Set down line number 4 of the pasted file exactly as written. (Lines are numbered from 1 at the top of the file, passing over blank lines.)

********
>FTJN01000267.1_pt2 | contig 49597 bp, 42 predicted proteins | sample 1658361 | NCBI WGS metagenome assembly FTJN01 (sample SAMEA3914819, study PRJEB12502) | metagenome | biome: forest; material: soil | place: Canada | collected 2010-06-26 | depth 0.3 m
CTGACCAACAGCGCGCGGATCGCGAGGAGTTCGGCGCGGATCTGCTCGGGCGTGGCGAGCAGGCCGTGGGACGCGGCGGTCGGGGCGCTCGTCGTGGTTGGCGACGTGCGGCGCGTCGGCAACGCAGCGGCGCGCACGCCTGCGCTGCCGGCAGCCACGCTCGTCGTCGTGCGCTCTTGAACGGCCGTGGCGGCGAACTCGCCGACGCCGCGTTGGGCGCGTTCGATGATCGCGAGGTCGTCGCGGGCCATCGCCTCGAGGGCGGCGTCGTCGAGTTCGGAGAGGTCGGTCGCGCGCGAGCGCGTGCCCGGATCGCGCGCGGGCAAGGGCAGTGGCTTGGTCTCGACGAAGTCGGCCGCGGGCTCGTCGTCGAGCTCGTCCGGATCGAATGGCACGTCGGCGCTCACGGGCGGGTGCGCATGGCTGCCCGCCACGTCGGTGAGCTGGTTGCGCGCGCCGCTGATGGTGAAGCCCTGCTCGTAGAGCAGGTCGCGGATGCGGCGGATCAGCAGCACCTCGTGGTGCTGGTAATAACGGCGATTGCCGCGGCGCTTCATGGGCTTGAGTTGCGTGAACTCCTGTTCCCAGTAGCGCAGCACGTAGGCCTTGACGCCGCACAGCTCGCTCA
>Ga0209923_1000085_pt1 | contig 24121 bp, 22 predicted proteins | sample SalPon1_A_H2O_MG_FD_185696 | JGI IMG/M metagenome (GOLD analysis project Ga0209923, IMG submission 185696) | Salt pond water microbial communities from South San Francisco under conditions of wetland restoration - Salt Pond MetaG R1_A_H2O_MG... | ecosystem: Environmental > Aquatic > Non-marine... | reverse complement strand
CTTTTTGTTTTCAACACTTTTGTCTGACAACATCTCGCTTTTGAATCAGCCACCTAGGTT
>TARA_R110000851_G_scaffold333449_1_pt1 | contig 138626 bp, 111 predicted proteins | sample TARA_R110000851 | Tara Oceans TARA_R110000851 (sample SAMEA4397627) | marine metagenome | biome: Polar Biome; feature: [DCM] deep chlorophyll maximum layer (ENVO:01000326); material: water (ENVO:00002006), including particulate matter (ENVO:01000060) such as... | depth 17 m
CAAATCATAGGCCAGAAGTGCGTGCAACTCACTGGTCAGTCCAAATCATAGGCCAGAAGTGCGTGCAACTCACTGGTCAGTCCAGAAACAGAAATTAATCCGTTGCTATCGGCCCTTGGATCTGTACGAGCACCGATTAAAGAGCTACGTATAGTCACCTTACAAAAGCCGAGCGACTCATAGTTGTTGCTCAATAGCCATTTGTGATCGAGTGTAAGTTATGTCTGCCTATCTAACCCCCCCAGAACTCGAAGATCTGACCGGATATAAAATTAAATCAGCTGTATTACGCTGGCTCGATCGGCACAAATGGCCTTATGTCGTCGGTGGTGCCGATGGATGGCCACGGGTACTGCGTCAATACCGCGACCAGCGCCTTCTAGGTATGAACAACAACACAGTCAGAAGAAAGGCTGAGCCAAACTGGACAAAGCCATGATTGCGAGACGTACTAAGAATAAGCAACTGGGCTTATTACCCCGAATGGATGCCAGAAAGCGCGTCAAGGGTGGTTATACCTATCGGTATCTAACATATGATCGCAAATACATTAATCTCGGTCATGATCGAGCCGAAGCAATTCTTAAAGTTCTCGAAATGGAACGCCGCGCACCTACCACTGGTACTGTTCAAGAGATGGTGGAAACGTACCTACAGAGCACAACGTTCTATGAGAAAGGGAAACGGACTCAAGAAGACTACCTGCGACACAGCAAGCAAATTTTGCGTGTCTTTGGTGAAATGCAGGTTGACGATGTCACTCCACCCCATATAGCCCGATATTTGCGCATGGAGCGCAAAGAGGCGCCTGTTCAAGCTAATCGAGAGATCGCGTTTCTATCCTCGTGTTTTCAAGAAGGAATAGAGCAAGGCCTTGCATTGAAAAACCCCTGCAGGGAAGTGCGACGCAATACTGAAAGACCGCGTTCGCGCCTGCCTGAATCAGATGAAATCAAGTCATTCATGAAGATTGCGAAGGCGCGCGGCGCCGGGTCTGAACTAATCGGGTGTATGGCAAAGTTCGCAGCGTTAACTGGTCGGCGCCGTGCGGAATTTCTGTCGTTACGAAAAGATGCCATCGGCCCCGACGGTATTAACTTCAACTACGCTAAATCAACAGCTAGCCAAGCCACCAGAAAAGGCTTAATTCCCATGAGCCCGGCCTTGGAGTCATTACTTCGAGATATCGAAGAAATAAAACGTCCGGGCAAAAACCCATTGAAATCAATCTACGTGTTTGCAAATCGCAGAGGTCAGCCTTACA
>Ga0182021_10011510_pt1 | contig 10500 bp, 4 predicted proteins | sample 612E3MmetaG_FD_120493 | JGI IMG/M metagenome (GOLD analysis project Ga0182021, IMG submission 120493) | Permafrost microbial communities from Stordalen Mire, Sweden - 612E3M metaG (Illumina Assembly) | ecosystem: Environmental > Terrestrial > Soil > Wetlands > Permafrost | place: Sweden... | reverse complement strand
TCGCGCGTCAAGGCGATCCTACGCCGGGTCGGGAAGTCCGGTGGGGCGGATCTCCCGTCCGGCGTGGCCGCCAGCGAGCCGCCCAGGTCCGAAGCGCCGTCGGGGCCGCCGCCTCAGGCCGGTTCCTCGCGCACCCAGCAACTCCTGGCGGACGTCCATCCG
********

CTTTTTGTTTTCAACACTTTTGTCTGACAACATCTCGCTTTTGAATCAGCCACCTAGGTT